The writing in season five is excellent, the characters are both fun and multidimensional (especially Wesley, whose story only gets more and more tragic), and it's just a great all-around season. Here are five reasons why I loved this season as much as any TV show (including Buffy).
I have to say, I really only started watching Angel out of respect for Buffy and Joss Whedon, and because I really loved the character of Angel (and David Boreanaz is not hard to look at). I was alternately watching Buffy and Angel at the same time (one disc of Buffy, one of Angel, and so on); it was a good way to do it, because there were a few crossover episodes that made a lot more sense watching them that way.
(S01E22) Don't believe everything you're foretold. -- Angel
Finally! After 21episodes, the death of Doyle, the introduction of Wolfram & Hart, Cordelia's visions, Wesley's partnership with Angel Investigations, and the appearances of Spike, Faith and Buffy (twice), we come to end of season one of Angel. During this first season we watched Angel become the undead hero of Los Angeles. In that time he became the enemy of Wolfram & Hart, a partner with Charles Gunn and his rag-tag team of vamp hunters, and the object of hate by Detective Kate Lockley (whom Angel pretty much tells off this episode. Good for him!). So, in this 22nd episode you would think that Angel and his crew would rest on their laurels and take a well-needed break.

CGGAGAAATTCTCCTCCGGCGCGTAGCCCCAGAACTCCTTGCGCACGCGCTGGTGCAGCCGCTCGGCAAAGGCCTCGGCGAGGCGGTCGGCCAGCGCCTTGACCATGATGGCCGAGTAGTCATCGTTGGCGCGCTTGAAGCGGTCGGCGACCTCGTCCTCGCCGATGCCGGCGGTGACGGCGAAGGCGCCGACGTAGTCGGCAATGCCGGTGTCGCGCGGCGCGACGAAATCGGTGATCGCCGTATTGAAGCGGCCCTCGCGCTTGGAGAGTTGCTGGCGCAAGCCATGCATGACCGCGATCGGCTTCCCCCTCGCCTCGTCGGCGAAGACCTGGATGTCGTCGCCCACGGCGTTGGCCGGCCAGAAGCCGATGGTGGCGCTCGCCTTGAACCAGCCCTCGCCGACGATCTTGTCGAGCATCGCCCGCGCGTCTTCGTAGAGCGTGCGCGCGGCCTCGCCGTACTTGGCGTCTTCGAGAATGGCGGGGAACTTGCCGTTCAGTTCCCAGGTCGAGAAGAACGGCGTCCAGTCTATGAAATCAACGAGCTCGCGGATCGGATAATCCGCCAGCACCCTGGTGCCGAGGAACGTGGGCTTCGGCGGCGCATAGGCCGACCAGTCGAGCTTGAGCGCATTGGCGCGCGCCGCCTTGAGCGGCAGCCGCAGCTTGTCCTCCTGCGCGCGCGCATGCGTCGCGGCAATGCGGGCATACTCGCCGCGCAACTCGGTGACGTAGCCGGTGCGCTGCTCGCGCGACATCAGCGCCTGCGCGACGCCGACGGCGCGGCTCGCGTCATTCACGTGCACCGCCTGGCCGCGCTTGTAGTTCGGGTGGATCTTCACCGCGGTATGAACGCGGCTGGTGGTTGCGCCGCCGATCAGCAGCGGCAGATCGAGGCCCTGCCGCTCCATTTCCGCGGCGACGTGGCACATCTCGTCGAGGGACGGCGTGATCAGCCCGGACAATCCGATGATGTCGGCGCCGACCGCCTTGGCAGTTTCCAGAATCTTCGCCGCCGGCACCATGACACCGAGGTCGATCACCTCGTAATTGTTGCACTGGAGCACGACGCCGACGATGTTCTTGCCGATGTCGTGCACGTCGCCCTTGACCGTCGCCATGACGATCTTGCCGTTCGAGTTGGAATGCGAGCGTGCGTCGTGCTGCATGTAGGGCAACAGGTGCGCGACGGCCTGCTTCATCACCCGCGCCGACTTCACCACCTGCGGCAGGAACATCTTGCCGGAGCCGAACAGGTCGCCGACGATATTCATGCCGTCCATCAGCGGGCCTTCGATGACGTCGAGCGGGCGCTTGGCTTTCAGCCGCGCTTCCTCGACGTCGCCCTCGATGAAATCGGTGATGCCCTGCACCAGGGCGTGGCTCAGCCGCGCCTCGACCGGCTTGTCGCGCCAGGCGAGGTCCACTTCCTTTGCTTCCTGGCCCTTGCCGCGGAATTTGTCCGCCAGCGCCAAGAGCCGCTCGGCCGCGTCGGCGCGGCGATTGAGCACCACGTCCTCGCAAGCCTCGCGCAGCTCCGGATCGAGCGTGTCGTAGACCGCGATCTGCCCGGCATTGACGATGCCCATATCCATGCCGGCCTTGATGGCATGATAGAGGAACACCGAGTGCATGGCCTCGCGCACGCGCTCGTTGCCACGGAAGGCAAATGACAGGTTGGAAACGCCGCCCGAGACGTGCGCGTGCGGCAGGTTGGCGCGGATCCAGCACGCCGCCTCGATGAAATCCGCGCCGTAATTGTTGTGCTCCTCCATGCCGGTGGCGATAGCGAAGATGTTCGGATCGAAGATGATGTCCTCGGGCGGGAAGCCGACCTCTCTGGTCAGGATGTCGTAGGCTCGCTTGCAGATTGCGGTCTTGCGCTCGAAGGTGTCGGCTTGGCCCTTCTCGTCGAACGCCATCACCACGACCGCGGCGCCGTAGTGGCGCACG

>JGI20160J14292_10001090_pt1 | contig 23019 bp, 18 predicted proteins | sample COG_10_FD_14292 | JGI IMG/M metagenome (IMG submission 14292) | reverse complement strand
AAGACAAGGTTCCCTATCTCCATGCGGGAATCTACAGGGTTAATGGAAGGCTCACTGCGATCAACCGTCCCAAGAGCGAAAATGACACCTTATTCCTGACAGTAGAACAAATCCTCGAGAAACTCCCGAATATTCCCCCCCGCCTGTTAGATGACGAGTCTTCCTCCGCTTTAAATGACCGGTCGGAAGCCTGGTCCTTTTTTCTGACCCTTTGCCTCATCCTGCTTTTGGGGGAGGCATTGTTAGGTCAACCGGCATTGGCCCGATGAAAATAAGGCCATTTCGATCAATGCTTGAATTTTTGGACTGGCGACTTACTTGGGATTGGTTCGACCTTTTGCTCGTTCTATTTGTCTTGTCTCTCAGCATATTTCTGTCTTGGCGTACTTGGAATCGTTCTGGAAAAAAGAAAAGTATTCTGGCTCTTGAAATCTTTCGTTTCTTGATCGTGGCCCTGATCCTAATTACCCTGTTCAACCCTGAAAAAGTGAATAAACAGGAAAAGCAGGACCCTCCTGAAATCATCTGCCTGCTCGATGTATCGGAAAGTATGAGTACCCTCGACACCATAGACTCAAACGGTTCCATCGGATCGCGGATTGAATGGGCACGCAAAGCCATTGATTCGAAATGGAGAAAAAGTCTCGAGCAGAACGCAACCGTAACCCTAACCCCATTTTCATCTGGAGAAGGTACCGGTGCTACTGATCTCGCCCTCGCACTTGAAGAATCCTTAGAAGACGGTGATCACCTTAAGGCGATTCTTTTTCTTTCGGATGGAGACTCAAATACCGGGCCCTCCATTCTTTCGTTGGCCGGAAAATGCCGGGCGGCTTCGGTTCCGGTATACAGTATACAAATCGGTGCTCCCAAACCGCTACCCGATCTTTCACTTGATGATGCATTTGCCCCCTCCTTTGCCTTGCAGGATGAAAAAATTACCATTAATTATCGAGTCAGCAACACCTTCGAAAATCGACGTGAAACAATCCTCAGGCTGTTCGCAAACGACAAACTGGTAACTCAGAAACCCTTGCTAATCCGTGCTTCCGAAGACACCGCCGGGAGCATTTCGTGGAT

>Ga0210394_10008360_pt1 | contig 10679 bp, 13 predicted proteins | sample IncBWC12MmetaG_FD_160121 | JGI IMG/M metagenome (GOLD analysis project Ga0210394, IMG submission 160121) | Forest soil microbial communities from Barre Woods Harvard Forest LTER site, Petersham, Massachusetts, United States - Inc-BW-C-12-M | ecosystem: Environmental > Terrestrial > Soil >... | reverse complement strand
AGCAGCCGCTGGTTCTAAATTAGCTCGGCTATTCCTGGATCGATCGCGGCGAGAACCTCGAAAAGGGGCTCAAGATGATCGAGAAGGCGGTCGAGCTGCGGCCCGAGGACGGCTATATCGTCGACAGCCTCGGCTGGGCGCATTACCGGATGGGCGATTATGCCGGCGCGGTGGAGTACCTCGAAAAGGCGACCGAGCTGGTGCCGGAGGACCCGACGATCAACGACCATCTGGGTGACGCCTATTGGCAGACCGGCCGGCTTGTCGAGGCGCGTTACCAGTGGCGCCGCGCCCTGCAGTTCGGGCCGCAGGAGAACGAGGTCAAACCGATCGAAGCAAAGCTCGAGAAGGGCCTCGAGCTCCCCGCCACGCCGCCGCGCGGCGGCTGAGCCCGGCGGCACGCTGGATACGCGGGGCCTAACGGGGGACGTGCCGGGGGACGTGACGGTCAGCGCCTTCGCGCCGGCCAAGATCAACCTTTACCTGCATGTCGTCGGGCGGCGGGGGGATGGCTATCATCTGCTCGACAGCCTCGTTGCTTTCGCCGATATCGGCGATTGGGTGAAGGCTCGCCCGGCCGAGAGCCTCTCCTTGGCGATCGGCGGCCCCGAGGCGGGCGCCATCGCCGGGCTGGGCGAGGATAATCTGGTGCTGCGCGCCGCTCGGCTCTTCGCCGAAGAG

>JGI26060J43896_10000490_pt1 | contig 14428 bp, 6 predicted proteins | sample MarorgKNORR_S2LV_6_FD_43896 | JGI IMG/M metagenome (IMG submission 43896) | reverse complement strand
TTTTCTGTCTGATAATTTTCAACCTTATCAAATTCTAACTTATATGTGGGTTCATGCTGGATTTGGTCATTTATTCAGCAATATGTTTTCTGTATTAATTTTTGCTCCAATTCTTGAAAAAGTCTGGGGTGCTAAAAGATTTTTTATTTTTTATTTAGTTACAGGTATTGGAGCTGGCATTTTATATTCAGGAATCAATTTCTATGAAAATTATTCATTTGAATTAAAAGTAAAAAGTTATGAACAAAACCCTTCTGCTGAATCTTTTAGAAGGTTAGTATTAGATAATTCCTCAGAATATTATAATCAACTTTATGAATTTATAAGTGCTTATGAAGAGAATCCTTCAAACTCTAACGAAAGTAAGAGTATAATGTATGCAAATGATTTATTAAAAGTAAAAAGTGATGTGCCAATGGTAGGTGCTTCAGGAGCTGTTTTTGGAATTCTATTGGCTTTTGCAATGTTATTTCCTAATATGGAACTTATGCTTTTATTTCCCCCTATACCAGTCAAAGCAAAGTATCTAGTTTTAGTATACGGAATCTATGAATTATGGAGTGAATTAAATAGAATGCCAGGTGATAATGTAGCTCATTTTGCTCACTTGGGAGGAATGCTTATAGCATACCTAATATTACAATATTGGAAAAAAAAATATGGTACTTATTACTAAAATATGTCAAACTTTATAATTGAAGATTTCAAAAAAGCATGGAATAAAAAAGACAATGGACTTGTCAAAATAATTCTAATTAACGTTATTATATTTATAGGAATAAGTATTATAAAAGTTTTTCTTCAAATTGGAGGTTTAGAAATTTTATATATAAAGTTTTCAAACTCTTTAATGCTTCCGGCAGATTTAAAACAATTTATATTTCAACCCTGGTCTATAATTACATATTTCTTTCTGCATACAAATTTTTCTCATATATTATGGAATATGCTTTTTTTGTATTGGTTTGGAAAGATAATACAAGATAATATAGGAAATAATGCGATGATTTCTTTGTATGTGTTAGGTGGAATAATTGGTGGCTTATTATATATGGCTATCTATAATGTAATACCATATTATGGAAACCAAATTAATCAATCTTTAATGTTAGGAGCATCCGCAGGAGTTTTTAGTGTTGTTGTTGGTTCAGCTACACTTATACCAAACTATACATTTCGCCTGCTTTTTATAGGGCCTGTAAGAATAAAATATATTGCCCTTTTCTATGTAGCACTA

Nope. In fact, totally the opposite. As they say on television, after this episode nothing is the same. So, read on to find out why.
(S01E20) David: Are you familiar with Dungeons and Dragons?
Angel: Yeah, I've seen a few.
Wesley: You mean the role-playing game?
Angel: Oh, game. Right.
In this episode we are introduced to Charles Gunn, who eventually becomes an official member of Angel Investigations. Although this time he is the leader of a ragtag team of vamp killers that our friendly vampire with a soul gets introduced to during a separate investigation. With Angel being a vampire, and Gunn being a vampire-killer, their first meeting isn't that cordial.